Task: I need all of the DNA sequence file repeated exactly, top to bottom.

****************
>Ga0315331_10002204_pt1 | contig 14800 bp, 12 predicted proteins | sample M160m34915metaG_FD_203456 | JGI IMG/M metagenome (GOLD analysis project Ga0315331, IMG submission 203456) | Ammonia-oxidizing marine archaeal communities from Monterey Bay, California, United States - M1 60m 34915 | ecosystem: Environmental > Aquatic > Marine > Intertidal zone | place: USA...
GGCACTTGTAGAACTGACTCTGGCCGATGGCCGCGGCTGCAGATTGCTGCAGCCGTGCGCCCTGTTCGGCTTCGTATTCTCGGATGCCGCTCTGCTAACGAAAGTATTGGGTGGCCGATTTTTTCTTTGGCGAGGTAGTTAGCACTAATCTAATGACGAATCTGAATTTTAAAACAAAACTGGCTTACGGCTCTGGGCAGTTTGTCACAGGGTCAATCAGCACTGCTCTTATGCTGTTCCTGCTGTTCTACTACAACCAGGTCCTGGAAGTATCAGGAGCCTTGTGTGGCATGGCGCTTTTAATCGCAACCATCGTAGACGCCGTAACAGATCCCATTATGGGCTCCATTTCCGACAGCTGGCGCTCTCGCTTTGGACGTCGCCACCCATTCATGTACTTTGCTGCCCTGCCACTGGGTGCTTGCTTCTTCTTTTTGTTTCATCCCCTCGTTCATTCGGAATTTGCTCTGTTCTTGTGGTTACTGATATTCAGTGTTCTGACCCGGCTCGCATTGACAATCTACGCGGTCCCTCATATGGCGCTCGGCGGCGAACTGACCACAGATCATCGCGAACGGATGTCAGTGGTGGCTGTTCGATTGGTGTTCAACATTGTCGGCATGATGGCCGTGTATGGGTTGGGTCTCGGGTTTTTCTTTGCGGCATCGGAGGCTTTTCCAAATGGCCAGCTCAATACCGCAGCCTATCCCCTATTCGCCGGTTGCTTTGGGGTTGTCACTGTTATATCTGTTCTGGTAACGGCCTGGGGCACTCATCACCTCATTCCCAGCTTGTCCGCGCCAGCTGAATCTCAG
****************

>Ga0315331_10002204_pt1 | contig 14800 bp, 12 predicted proteins | sample M160m34915metaG_FD_203456 | JGI IMG/M metagenome (GOLD analysis project Ga0315331, IMG submission 203456) | Ammonia-oxidizing marine archaeal communities from Monterey Bay, California, United States - M1 60m 34915 | ecosystem: Environmental > Aquatic > Marine > Intertidal zone | place: USA...
GGCACTTGTAGAACTGACTCTGGCCGATGGCCGCGGCTGCAGATTGCTGCAGCCGTGCGCCCTGTTCGGCTTCGTATTCTCGGATGCCGCTCTGCTAACGAAAGTATTGGGTGGCCGATTTTTTCTTTGGCGAGGTAGTTAGCACTAATCTAATGACGAATCTGAATTTTAAAACAAAACTGGCTTACGGCTCTGGGCAGTTTGTCACAGGGTCAATCAGCACTGCTCTTATGCTGTTCCTGCTGTTCTACTACAACCAGGTCCTGGAAGTATCAGGAGCCTTGTGTGGCATGGCGCTTTTAATCGCAACCATCGTAGACGCCGTAACAGATCCCATTATGGGCTCCATTTCCGACAGCTGGCGCTCTCGCTTTGGACGTCGCCACCCATTCATGTACTTTGCTGCCCTGCCACTGGGTGCTTGCTTCTTCTTTTTGTTTCATCCCCTCGTTCATTCGGAATTTGCTCTGTTCTTGTGGTTACTGATATTCAGTGTTCTGACCCGGCTCGCATTGACAATCTACGCGGTCCCTCATATGGCGCTCGGCGGCGAACTGACCACAGATCATCGCGAACGGATGTCAGTGGTGGCTGTTCGATTGGTGTTCAACATTGTCGGCATGATGGCCGTGTATGGGTTGGGTCTCGGGTTTTTCTTTGCGGCATCGGAGGCTTTTCCAAATGGCCAGCTCAATACCGCAGCCTATCCCCTATTCGCCGGTTGCTTTGGGGTTGTCACTGTTATATCTGTTCTGGTAACGGCCTGGGGCACTCATCACCTCATTCCCAGCTTGTCCGCGCCAGCTGAATCTCAG